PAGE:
Odysseus the master-mariner was also a canny negotiator, clever talker, unscrupulous tactician, and hand-crafter of the Great Bed of marriage. His heroism captures a deeply hand-ed, not to say handy, way of working with things in the world, an embodied and physical knowing-how as opposed to knowing-what. The master of “cunning intelligence” and maritime know-how combines mental & physical practices, like John Davis, inventor of the Davis staff, navigator, and mathematician.
The Greek word for Odysseus’s kind of knowledge is metis, and one translation of this term in English maritime literature is “craft.” That’s Conrad’s favorite word for seamanship, as Margaret Cohen has explored nicely in her recent book.
Maritime literary studies can build on the basic homology between craft in the maritime context, a combination of knowledge, skill, performance, and social acumen, and craft in the context of poetic making and shaping. Recent studies of embodied cognition have been pushing back against hyper-intellectual and abstract culture of postmodern thought. Connecting “the way of a ship” — the complex mixing of social, physical, intellectual, cultural, natural forces into a constantly-errant voyaging body — to the way(s) of a poem seems a worthwhile task.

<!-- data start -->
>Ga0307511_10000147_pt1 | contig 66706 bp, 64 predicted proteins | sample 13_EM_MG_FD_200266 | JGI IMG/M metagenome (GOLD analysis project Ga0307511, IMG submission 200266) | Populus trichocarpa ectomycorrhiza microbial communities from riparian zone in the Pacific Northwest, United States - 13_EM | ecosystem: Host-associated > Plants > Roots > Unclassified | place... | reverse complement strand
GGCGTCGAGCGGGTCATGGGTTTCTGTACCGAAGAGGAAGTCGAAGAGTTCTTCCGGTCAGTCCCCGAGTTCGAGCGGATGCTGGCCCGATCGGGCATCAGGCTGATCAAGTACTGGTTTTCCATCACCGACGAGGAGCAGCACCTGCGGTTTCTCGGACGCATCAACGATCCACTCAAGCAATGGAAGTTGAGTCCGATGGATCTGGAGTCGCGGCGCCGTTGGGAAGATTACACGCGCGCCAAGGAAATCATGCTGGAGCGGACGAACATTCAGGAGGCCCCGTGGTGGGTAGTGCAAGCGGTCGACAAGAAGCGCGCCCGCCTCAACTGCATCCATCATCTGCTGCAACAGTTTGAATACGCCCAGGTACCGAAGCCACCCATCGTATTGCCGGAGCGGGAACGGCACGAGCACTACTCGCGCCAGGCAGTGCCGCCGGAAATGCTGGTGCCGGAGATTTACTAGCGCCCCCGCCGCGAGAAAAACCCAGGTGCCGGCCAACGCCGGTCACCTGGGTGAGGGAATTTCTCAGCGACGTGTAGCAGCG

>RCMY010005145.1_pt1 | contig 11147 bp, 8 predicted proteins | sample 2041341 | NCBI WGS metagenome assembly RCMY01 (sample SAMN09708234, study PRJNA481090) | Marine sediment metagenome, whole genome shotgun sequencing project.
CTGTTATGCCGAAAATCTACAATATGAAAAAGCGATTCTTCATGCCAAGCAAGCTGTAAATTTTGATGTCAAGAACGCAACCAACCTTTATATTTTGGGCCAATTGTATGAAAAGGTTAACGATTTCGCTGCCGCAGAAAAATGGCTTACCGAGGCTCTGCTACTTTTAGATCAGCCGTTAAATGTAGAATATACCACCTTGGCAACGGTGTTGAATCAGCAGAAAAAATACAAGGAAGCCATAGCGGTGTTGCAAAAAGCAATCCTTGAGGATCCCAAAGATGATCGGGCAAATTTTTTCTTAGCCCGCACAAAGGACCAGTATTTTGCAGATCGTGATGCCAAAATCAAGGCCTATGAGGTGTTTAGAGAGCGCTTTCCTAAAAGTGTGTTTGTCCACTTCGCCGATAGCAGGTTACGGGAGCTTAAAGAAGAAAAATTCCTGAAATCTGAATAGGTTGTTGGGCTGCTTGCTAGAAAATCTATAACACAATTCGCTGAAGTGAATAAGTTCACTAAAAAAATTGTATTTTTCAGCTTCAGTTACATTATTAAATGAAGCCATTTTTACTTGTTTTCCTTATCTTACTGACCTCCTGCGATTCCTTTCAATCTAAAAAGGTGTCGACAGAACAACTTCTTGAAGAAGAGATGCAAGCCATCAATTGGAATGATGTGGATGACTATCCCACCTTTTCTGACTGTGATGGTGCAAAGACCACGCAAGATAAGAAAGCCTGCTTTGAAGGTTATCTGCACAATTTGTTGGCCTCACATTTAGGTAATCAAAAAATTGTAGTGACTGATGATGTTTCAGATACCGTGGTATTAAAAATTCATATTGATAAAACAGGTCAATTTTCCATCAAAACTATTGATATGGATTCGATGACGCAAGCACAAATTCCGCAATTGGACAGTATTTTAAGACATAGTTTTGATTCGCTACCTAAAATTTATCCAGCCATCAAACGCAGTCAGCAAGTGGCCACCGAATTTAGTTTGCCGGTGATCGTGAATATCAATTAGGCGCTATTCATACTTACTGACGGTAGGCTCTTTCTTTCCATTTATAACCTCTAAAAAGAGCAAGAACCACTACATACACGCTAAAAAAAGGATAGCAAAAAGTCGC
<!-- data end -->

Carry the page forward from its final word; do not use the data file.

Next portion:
I’m working on a version of this overlap in two chapters of the Shipwreck book on professional mariners and amateur poets Jeremy Roch and Edward Barlow. It’ll also inform the lyric poetry chapter that begins with Donne’s “The Calm” and “The Storm.” The Bookfish itself is a physical and poetic object.
In Shakespeare’s Ocean I said I wanted a poetics of the sea, and I still want it. This will be one way to get there. First a poetics of craft, then a poetics of swimming, then…